Egg burdens of calves are typically low at spring branding but may rise significantly by midsummer. Deworming of cows in late spring may lead to increased weaning weights in calves. Studies examining the effects of deworming calves only at branding have been few, and results were inconsistent—some showed positive effects, whereas others found no effect. Deworming of calves in addition to cows in late spring appears to confer minimal additional benefit. External parasites of cattle are estimated to be an important cause of economic loss as well. Studies have generally shown a weight gain of 10–20 lb in suckling calves when fly control is provided. The most common method of fly control is the use of insecticide-impregnated ear tags. With the widespread use of pyrethroid insecticides in ear tags, emerging resistance has become a problem, so rotating to organophosphate or endosulfan tags can be helpful. Insecticide sprays and back rubbers can also be effective (and less expensive), but cattle must be forced to use them.
Suckling beef calves are generally not supplemented during the summer grazing period, when milk and an increasing intake of forage provide their diet. Deficiency of trace minerals may be a concern in some areas. Proper nutrition of the herd before calving should provide the calf with adequate reserves at birth. Subsequent supplementation is difficult, however, because trace mineral mix intake in calves is sporadic at best. Creep feeding may increase the reliability of intake, but it is an expensive substitute for available forage, and the response is highly variable. Creep feeding for 3–4 wk before weaning may be an effective way to reduce stress and disease at weaning. (Also see Nutrition: Beef Cattle.)
Weaning is stressful because the calf is removed from its dam and has to adjust to a different diet and environment; population density is increased, leading to potential for increased disease exposure and transmission. Management procedures should aim to minimize stress to calves while ensuring they are in sound condition nutritionally and immunologically. Castration and dehorning should be performed well before weaning. Completion of vaccination, deworming, and implant procedures before weaning allows calves to be weaned without handling.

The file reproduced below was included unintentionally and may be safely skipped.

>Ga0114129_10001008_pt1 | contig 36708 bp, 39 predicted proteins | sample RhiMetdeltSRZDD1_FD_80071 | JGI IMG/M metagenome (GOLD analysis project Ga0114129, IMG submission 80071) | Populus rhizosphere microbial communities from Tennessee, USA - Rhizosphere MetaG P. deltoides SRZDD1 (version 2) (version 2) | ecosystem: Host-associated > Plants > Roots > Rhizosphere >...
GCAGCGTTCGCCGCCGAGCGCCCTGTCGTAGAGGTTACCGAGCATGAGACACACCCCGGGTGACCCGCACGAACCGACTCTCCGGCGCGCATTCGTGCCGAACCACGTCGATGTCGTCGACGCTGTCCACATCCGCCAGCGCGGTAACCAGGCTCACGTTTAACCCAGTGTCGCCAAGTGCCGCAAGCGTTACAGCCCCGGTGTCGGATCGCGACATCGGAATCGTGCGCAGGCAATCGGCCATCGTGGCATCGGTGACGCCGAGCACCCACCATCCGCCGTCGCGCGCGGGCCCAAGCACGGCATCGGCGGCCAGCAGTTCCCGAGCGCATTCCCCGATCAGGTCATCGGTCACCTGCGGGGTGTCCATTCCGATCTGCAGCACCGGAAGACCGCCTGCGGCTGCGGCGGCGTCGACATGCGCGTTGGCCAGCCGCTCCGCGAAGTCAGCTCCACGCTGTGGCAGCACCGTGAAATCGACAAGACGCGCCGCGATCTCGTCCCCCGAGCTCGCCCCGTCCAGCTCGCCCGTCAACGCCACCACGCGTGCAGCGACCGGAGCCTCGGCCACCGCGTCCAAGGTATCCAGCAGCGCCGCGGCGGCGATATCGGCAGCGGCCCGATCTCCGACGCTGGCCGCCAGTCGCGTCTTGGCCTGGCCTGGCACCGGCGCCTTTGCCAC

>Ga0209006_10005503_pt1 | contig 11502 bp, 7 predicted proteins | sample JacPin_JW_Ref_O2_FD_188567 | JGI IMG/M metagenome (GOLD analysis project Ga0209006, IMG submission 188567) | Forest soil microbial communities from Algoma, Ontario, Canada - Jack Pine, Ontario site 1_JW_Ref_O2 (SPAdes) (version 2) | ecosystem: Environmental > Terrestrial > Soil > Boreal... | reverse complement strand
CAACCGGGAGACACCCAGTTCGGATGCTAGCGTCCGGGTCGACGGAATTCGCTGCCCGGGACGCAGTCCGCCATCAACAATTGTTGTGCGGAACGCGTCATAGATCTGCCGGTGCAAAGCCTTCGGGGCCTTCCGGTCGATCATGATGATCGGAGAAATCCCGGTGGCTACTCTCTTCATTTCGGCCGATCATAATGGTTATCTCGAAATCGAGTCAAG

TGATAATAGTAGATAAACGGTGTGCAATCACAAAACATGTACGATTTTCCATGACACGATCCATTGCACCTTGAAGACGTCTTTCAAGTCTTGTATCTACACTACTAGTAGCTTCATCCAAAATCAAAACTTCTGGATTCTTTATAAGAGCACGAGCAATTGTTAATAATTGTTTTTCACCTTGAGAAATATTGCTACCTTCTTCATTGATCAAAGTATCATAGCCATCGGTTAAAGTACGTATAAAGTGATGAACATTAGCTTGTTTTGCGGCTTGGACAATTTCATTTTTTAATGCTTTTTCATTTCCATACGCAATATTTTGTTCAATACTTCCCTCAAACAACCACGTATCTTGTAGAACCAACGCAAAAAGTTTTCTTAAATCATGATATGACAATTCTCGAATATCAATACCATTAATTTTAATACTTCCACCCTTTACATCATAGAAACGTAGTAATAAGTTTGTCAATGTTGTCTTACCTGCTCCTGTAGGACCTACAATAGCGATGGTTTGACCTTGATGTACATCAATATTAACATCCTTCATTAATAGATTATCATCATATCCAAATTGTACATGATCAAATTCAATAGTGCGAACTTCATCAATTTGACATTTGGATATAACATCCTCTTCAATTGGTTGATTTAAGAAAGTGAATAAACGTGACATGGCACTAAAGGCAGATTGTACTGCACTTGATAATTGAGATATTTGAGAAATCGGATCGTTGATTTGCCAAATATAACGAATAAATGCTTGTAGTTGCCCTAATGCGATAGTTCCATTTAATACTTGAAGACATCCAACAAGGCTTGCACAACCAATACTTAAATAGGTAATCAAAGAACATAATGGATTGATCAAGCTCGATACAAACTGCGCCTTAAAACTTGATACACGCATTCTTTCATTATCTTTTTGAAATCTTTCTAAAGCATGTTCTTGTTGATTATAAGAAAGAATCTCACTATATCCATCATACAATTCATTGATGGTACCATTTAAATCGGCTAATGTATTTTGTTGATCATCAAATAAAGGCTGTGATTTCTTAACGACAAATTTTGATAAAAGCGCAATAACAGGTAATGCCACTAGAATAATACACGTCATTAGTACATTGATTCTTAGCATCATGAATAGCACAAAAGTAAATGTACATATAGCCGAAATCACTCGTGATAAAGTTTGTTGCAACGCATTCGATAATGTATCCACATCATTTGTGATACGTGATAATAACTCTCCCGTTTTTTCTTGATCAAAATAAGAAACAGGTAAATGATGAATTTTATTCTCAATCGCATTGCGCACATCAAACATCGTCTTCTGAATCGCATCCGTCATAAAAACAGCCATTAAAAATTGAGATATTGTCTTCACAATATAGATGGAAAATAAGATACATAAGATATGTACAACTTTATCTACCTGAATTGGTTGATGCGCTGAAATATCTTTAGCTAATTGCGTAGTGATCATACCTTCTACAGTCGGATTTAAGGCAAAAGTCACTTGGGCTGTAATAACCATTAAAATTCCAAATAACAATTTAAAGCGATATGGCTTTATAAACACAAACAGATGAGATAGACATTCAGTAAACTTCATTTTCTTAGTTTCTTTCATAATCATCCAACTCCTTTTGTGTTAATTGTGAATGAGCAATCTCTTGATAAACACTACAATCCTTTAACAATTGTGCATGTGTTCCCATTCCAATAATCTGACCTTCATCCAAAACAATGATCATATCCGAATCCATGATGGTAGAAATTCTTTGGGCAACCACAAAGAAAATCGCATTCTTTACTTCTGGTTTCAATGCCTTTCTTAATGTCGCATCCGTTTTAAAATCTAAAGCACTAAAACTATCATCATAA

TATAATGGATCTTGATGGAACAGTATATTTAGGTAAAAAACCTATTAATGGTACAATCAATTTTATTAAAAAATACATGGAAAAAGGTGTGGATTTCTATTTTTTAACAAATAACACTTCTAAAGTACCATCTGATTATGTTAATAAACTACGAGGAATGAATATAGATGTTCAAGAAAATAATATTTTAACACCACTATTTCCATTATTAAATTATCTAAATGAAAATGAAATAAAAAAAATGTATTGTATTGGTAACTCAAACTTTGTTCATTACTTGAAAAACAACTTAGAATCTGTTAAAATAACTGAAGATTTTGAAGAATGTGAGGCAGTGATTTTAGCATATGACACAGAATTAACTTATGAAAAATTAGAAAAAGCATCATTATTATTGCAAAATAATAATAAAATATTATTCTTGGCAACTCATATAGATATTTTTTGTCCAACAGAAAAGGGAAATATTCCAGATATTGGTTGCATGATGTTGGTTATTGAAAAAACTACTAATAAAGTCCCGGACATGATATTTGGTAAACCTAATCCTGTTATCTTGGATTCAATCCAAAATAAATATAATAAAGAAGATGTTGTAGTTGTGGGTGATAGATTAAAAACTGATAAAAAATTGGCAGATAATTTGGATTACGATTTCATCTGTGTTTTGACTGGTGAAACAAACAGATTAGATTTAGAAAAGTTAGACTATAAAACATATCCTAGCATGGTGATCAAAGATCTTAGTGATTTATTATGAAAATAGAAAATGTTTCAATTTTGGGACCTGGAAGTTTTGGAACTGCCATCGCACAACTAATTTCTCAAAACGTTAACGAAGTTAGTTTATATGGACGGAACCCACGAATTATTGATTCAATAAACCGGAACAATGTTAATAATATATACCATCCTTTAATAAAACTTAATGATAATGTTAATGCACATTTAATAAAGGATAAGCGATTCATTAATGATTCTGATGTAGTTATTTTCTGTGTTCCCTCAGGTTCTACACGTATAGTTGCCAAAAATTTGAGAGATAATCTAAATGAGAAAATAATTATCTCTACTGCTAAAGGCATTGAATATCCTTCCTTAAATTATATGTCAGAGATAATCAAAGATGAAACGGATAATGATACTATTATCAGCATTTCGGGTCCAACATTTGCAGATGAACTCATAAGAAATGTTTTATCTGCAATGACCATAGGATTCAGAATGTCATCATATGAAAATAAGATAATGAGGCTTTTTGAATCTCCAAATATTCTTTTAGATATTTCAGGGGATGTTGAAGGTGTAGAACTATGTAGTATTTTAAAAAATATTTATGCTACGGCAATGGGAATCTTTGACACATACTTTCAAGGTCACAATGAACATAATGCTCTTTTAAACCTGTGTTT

Early weaning of beef calves at 90–150 days of age may create more efficient use of feed resources by directly supplementing calves to maintain weight gain rather than supplementing cows to produce milk. Weaning times as early as 30–60 days can increase reproductive performance of cows and heifers. Cows and heifers cycle and rebreed earlier in the calving season, and pregnancy rates are higher in a limited breeding season after early weaning. Nutritional needs of the weaned calves must be met carefully to ensure acceptable health and performance. Weaning this early should be done only in an emergency situation to salvage the reproductive future of cows in extremely thin (BCS <4) condition at calving. The goal is to prevent this situation through strategies that improve precalving BCS (see Breeding Soundness Evaluation). Weaning at 150–170 days of age decreases lactational stress on cows when forage resources are limited and improves cow condition. Reproductive performance in the breeding season is not affected by weaning at this time. When forage resources are limited, weaning calves to decrease the nutritional requirements of the cows allows them to regain condition before winter with less or no supplementation. It is more efficient to wean the calves and feed them directly than to feed the cows more to increase milk production late in lactation.